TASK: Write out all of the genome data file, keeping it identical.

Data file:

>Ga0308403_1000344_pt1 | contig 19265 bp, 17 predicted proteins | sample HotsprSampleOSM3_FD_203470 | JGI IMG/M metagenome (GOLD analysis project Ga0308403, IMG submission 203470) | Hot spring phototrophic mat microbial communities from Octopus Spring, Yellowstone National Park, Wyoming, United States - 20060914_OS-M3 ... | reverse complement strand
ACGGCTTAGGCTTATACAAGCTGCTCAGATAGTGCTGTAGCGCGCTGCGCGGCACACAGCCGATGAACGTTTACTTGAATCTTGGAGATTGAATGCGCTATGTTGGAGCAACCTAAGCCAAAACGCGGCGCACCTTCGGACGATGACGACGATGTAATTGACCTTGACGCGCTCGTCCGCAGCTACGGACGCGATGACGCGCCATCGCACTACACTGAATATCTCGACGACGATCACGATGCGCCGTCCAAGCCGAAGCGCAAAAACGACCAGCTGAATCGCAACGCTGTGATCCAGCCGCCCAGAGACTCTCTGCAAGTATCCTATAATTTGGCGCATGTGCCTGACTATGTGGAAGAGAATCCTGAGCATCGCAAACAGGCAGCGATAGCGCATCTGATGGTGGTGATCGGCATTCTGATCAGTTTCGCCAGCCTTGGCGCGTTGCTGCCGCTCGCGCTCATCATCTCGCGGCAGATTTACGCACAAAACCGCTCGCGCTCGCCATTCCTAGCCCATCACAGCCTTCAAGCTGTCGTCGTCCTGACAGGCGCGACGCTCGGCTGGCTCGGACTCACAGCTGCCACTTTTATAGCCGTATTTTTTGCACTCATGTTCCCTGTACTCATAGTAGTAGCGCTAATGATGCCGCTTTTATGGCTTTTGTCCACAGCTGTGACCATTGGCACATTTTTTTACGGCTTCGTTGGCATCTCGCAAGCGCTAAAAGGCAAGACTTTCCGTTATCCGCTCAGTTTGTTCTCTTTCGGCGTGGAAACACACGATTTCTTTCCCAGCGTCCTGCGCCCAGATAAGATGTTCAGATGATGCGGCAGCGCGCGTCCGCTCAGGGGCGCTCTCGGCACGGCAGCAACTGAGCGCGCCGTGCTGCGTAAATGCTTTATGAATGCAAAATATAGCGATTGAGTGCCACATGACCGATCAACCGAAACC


>Ga0308403_1000344_pt1 | contig 19265 bp, 17 predicted proteins | sample HotsprSampleOSM3_FD_203470 | JGI IMG/M metagenome (GOLD analysis project Ga0308403, IMG submission 203470) | Hot spring phototrophic mat microbial communities from Octopus Spring, Yellowstone National Park, Wyoming, United States - 20060914_OS-M3 ... | reverse complement strand
ACGGCTTAGGCTTATACAAGCTGCTCAGATAGTGCTGTAGCGCGCTGCGCGGCACACAGCCGATGAACGTTTACTTGAATCTTGGAGATTGAATGCGCTATGTTGGAGCAACCTAAGCCAAAACGCGGCGCACCTTCGGACGATGACGACGATGTAATTGACCTTGACGCGCTCGTCCGCAGCTACGGACGCGATGACGCGCCATCGCACTACACTGAATATCTCGACGACGATCACGATGCGCCGTCCAAGCCGAAGCGCAAAAACGACCAGCTGAATCGCAACGCTGTGATCCAGCCGCCCAGAGACTCTCTGCAAGTATCCTATAATTTGGCGCATGTGCCTGACTATGTGGAAGAGAATCCTGAGCATCGCAAACAGGCAGCGATAGCGCATCTGATGGTGGTGATCGGCATTCTGATCAGTTTCGCCAGCCTTGGCGCGTTGCTGCCGCTCGCGCTCATCATCTCGCGGCAGATTTACGCACAAAACCGCTCGCGCTCGCCATTCCTAGCCCATCACAGCCTTCAAGCTGTCGTCGTCCTGACAGGCGCGACGCTCGGCTGGCTCGGACTCACAGCTGCCACTTTTATAGCCGTATTTTTTGCACTCATGTTCCCTGTACTCATAGTAGTAGCGCTAATGATGCCGCTTTTATGGCTTTTGTCCACAGCTGTGACCATTGGCACATTTTTTTACGGCTTCGTTGGCATCTCGCAAGCGCTAAAAGGCAAGACTTTCCGTTATCCGCTCAGTTTGTTCTCTTTCGGCGTGGAAACACACGATTTCTTTCCCAGCGTCCTGCGCCCAGATAAGATGTTCAGATGATGCGGCAGCGCGCGTCCGCTCAGGGGCGCTCTCGGCACGGCAGCAACTGAGCGCGCCGTGCTGCGTAAATGCTTTATGAATGCAAAATATAGCGATTGAGTGCCACATGACCGATCAACCGAAACC